For my first Drink of the Week post of 2015, I thought I’d go back to my deepest cocktail roots.
Long before I discovered the pleasures of a perfectly mixed Old Fashioned, I was an inveterate drinker of martinis, usually vodka martinis and always with olives. You see, I love olives quite a bit and while I didn’t love martinis right at first, I did love how I felt after I finished one and I really loved how the olives tasted after they’d been soaking in alcohol for a while.
So, when I found out people were actually using olive brine in martinis, I was quick to jump on board the bandwagon. I was reminded of this when Drink of the Week manor was graced by the presence of an old and dear friend and her family. She makes probably the best Dirty Martini I’ve had and she helped me begin the process of perfecting my own recipe for a drink that deserves more respect from cocktail cognoscenti.
I believe that my friend’s recipe is a state secret, but here’s mine.
The Dirty Martini
2 ounces vodka
1 tablespoon olive brine
1 teaspoon dry vermouth
1-3 olives (near mandatory garnish)
Combine all the liquid ingredients in a cocktail shaker with plenty of ice. Shake very vigorously, probably until your hands are freezing. Strain into chilled cocktail/martini glass. Add at least one olive. Toast the mighty and so underrated fruit of the olive tree; it is tasty and nutritious and where would Italian food be without it’s oil?
Careful observers will note I’ve left out gin…and gin is often listed as a possible ingredient in a Dirty Martini. As an official cocktail snob since 2011, I generally now tend to prefer gin over vodka, which is essentially unflavored. However, the herbal flavors included in gins simply don’t blend very well with olive brine, which adds plenty of flavor of it’s own in any case. Also, I don’t really like to shake my gin martinis (sorry, 007!) but I ALWAYS shake my vodka martinis (Thank you, Mr. Bond!) — and the Dirty Martini demands to be shaken.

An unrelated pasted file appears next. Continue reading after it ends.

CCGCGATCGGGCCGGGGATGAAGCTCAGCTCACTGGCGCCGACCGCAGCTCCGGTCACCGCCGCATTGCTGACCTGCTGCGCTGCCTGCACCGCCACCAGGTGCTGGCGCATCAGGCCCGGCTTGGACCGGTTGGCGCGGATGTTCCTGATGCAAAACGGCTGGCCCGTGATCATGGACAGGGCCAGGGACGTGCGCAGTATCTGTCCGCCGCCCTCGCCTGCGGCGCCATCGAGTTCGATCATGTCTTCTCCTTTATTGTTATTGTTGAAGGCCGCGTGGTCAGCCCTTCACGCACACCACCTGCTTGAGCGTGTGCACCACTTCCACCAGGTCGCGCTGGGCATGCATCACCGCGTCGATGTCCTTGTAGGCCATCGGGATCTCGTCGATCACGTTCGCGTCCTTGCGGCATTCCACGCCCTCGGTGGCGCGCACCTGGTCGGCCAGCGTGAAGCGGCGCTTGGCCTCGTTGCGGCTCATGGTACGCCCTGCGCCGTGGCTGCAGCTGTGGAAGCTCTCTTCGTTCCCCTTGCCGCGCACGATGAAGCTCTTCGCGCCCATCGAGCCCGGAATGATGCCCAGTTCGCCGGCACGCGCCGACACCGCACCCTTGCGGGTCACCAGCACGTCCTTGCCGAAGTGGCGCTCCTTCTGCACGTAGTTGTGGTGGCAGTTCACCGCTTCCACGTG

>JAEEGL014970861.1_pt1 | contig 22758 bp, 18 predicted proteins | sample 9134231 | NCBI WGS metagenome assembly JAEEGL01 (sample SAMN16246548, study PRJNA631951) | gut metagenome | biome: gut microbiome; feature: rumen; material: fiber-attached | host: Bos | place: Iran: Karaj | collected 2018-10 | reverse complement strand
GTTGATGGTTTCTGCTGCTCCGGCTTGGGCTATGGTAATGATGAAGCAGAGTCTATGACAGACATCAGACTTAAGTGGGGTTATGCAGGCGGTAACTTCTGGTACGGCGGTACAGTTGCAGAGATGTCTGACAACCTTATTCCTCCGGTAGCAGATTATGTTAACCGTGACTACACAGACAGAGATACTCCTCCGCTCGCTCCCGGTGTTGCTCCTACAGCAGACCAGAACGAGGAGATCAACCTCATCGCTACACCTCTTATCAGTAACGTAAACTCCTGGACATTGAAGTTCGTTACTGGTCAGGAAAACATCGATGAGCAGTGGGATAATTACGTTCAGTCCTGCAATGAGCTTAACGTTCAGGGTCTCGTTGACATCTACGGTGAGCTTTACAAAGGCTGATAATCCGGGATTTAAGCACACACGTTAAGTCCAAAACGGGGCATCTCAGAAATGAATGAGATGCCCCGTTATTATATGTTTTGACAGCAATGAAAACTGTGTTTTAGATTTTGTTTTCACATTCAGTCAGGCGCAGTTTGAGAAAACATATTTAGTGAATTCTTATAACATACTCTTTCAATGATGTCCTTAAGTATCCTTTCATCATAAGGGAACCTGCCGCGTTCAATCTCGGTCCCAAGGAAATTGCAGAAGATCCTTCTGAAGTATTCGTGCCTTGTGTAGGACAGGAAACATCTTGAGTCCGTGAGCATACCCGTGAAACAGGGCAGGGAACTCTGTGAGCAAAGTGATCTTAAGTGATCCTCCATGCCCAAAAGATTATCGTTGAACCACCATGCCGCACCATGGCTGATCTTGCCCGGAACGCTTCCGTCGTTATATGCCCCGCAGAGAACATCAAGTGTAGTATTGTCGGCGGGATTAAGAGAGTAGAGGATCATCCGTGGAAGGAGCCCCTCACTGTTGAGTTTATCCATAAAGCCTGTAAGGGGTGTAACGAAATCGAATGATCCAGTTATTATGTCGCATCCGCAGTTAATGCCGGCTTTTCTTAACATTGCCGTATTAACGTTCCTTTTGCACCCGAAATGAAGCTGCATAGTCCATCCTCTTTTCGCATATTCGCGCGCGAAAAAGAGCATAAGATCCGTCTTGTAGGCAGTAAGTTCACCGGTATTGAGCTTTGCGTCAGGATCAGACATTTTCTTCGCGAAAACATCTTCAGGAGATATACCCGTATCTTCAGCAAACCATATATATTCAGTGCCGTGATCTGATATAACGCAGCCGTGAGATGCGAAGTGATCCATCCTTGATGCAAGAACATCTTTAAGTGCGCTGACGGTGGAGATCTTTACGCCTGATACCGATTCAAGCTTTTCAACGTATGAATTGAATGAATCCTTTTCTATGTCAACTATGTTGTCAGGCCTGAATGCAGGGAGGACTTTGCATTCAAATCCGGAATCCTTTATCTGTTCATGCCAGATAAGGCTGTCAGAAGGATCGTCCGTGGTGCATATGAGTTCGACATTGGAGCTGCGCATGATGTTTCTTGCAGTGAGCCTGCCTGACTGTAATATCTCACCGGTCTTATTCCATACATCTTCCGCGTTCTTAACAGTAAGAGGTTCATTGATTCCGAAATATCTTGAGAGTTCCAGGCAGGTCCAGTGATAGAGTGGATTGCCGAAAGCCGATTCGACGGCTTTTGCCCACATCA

Still, while vodka might not have the complexity of a gin or whiskey, that doesn’t mean all vodkas are the same. I mostly used a favorite old standby, Skyy Vodka and found the results predictably clean and crisp. I also tried 100 proof Smirnoff, which added a bit more alcoholic heat, but wasn’t bad, either.
Still, what might matter the most in a Dirty Martini is your choice of olives and olive brines. I had great luck recently with both conventional, pimento-stuff martini olives from California’s Armstrong Olives, and BevMo’s jalapeno and garlic stuff olives, a gift from my old pal. In the past, I’ve used everything from sometimes surprisingly good supermarket brands to Trader Joe’s excellent cocktail olives from Greece (the ones that come in the larger bottle are more mellow and definitely superior).
I will say that, for more salty brines, you might want to consider using less than a tablespoon. Also, unless you’re a complete expert in making these — and I’m not — you want to use precise measurements. I tried eyeballing this one at my friends’ house last Christmas Eve. The results were horrifically over-dirty. I’m surprised Booze Claus didn’t leave coal in my stocking the next morning.